Offbeat L.A.: Fall is in the Air- Apple Picking in Oak Glen

Riley's Los Rios Ranch in Oak Glen (photo by Nikki Kreuzer)

Riley’s Los Rios Ranch in Oak Glen (photo by Nikki Kreuzer)

Los Rios Ranch (photo by Nikki Kreuzer)

Los Rios Ranch (photo by Nikki Kreuzer)

Those on the other coast like to tell us we don’t have seasons here in Southern California. They romanticize images of red and golden leaves, bright orange pumpkins on the vine and the sudden nippiness of the weather after a humid summer. That is all lovely, but those of us who have lived in the Southland long enough pick up on more subtle changes- the askew slant of the once direct sunlight and a heavier feeling to the air. For those who enjoy a deeper taste of autumn’s potential there is always the town of Oak Glen. Nestled up in the foothills of San Bernardino County, 90 minutes east of L.A. and a long winding road up in altitude from Yucaipa, it is a different climate and a step back in time.

The museum at Oak Tree Village, specializing in stuffed animals and live reptiles (photo by Nikki Kreuzer)

The museum at Oak Tree Village, specializing in stuffed animals and live reptiles (photo by Nikki Kreuzer)

Billing itself as Southern California’s largest apple growing region where apples grow a mile high, Oak Glen has been farming the fruit since 1867. Situated along one mountainous loop of Oak Glen Road there are 7 apple orchards, several cider mills, a half-dozen quaint restaurants, more than a dozen little speciality gift shops and the kitschy-cool 14-acre Oak Tree Village full of artisan shops, a petting zoo, a stocked trout fishing pond and a bizarre museum filled with taxidermy animals and live reptiles.

The author picking Granny Smiths (photo by Traci Murray)

The author picking Granny Smiths (photo by Traci Murray)

Between September and the end of November five of the aforementioned orchards open their gates for U-Pick apple season. On weekends these are lively affairs, with square dancing, hay rides, bands playing, barbeques, civil war re-enactments and crowds of families. On weekdays it is much quieter, with none of the above activities and only two U-Pick orchards to choose from. This Offbeat L.A. author ended up at Riley’s Los Rios Rancho, one of the weekday U-Pick options. Los Rios was straight forward and friendly, weighing apples that day for $2.50 per pound. Their orchard stretched as far the the eye could see, but apple varieties were limited to what was currently ripe. The day we arrived it was Granny Smith and Rome.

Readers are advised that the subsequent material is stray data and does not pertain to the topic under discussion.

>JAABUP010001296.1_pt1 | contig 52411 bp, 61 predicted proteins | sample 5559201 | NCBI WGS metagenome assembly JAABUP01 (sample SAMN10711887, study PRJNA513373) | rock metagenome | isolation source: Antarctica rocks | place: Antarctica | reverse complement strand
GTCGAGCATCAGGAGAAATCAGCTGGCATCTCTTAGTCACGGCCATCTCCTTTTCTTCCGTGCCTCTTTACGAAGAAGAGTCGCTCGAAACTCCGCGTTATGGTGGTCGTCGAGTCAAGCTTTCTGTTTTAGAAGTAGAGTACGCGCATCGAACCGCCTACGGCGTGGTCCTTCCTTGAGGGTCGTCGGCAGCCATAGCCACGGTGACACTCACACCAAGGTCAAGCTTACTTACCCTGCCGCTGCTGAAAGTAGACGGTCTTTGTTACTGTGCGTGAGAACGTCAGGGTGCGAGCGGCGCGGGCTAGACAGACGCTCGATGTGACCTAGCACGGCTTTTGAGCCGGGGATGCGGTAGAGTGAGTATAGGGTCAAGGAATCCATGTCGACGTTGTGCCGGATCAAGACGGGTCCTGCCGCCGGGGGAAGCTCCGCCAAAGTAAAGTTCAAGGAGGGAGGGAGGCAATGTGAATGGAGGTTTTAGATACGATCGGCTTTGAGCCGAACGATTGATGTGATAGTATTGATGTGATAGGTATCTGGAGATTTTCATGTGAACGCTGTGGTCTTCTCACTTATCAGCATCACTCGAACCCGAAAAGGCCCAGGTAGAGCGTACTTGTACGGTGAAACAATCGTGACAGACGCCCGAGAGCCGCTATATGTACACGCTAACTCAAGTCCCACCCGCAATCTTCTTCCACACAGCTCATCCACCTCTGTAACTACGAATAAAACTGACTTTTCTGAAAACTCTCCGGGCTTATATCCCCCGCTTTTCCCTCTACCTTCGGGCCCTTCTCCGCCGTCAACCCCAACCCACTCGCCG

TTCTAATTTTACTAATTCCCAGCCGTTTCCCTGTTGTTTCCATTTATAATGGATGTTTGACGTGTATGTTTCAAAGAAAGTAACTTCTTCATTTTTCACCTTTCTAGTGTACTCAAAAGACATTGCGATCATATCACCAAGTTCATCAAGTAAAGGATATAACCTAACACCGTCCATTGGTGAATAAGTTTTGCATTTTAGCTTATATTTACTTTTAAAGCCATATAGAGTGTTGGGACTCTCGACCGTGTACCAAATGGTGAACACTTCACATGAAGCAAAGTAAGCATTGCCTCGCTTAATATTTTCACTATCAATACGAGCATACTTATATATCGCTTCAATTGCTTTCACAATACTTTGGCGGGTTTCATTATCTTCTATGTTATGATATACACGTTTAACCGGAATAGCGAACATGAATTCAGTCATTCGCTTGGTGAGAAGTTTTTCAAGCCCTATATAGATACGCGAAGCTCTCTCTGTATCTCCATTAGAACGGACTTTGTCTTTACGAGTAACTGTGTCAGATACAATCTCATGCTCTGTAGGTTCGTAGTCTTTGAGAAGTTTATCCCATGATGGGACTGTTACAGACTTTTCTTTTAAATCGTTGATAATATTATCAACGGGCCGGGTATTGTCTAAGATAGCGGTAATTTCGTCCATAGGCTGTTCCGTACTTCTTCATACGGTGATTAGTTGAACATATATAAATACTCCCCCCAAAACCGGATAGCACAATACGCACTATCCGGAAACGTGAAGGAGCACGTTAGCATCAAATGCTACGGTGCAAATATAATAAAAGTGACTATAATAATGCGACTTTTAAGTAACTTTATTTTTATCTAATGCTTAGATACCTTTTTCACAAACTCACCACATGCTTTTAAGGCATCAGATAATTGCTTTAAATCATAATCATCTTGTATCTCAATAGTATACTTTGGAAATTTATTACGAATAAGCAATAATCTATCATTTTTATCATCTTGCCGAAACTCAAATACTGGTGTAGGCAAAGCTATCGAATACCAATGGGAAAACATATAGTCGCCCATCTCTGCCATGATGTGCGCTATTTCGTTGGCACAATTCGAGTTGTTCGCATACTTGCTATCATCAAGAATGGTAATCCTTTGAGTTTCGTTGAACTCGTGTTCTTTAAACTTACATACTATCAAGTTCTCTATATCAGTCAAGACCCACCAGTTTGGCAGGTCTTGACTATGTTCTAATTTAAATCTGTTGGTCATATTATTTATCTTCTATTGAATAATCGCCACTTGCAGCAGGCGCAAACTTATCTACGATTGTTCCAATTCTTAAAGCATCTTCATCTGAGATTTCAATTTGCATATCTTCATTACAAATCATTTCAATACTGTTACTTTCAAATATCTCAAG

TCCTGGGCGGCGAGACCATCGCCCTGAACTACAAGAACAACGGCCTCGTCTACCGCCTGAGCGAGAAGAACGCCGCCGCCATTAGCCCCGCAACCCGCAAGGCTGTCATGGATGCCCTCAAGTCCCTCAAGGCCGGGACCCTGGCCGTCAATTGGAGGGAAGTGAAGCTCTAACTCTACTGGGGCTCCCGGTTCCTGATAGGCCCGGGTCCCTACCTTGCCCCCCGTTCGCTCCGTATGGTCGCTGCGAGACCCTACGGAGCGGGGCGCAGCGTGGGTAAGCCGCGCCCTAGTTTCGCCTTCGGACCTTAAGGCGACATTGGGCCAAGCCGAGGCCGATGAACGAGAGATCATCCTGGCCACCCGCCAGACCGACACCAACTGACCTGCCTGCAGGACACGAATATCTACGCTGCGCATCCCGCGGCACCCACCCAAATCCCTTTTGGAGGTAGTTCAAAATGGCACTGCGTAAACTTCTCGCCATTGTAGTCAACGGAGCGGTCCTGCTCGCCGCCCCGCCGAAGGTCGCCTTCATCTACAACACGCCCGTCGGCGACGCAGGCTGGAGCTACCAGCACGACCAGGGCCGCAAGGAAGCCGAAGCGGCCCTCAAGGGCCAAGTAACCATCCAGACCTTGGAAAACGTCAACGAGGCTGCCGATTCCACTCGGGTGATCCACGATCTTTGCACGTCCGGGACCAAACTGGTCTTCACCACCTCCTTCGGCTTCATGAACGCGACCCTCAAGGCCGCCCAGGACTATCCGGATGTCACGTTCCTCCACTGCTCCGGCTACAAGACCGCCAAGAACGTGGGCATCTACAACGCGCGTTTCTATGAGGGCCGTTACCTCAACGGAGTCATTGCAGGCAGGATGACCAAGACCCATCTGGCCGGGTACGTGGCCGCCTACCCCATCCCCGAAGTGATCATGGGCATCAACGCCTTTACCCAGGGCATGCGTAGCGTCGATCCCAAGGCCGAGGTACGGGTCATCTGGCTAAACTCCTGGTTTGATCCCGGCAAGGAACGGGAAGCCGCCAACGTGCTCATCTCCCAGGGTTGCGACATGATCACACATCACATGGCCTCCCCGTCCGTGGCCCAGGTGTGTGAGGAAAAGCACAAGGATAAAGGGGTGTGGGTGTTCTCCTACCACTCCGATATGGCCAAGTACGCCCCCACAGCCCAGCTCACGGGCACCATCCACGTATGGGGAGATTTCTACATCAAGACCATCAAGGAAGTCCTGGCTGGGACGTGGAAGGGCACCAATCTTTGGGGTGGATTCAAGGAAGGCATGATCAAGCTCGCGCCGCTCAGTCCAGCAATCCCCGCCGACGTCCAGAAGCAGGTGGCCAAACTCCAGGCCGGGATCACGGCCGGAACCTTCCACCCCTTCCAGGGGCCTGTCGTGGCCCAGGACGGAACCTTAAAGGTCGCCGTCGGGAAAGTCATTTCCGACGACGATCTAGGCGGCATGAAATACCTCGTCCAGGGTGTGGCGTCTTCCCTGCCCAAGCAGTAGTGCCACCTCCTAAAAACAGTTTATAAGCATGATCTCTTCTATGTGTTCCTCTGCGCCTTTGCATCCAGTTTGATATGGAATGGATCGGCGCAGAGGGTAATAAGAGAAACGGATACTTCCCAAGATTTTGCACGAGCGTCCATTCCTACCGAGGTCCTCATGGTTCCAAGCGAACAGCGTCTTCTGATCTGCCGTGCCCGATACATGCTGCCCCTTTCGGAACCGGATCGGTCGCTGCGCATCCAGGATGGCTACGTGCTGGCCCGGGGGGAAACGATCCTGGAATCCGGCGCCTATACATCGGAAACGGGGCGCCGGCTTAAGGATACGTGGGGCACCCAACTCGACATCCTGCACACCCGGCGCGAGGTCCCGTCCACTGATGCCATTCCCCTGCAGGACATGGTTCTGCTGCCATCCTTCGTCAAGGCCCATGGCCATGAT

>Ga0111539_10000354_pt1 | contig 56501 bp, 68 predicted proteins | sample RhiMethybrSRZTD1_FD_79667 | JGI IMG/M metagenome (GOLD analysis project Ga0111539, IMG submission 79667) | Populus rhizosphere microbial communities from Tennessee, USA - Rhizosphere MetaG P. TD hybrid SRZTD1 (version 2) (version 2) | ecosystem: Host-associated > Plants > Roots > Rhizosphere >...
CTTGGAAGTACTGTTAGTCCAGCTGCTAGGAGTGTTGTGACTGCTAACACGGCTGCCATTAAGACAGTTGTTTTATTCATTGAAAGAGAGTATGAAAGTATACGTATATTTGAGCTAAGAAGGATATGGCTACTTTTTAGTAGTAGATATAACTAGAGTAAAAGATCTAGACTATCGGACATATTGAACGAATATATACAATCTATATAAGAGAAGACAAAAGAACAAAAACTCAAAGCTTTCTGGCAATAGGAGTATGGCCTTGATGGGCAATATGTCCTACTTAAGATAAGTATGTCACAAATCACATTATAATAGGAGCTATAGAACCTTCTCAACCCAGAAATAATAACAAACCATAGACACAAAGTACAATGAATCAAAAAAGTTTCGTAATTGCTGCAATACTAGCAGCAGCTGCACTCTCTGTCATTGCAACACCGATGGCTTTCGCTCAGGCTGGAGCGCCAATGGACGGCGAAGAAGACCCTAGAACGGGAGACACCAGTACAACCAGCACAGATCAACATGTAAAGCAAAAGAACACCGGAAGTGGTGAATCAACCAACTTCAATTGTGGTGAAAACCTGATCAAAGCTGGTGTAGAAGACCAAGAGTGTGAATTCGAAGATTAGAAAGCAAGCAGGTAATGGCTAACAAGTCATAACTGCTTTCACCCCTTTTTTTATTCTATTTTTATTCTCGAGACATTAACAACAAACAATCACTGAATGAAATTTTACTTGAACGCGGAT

Apple Annie's had AMAZING apple pie (photo by Nikki Kreuzer)

Apple Annie’s had AMAZING apple pie (photo by Nikki Kreuzer)

After picking 3 pounds of apples each, we left Los Rios and explored the strangeness of Oak Tree Village. Much of it was quiet because it was a weekday, but we heard tales of the crowds that haunt the place on weekends. We pondered the signs warning the danger of approaching wild bears and chose to eat at a cafe attached to the Village called Apple Annie’s. There we had amazing pie made from locally grown apples with extremely friendly hospitality from our waitress Syndi. We took a short walk and sampled deliciously sweet cider at Law’s Cider Mill where cider could be pressed to order before your eyes.

A sign at Oat Tree Village (photo by Nikki Kreuzer)

A sign at Oak Tree Village (photo by Nikki Kreuzer)

All in all it was an incredible, relaxing and fun day. Definitely make the effort to visit Oak Glen in the fall. You have until the end of November to pick apples. After that Oak Glen apparently turns into a winter wonderland, often with enough snow to build a snow man and go sledding. Who says Southern California has no seasons?

Complete information about the various orchards, restaurants and activities in Oak Glen can be found on the town’s website


Nikki Kreuzer

About Nikki Kreuzer

Nikki Kreuzer has been a Los Angeles resident for over 30 years. When not working her day job in the film & TV industry, she spends her time over many obsessions, mainly music, art and exploring & photographing the oddities of the city she adores. So far she has written 110 Offbeat L.A. articles, published at the Los Angeles Beat. As a journalist she contributes regularly to LA Weekly, Blurred Culture and has also been published by, Twist Magazine, Strobe and Not For Hire. Nikki is also a mosaic artist, radio DJ and published photographer. Her photography has been featured in exhibit at the Museum of Neon Art, in print at the LA Weekly and in exhibit at the Neutra Museum in Los Angeles. She has recorded with the band Nikki & Candy as bassist, vocalist and songwriter, directing and appearing in the 'Sunshine Sunshine Santa Claus' music video for the band. She co-hosted the monthly radio show Bubblegum & Other Delights on for over two years. Her acting credits include a recent role in the ABC-TV show 'For The People', 'Incident at Guilt Ridge', 'Two and a Half Men', the film 'Minority Report' and 'Offbeat L.A.', a web series, written and hosted by Nikki Kreuzer. Her writing, radio and video portfolio can be found at, her photography work @Lunabeat on Instagram and her music history posts @NikkiKreuzer on Twitter. Find Nikki & Candy music on iTunes or Amazon.
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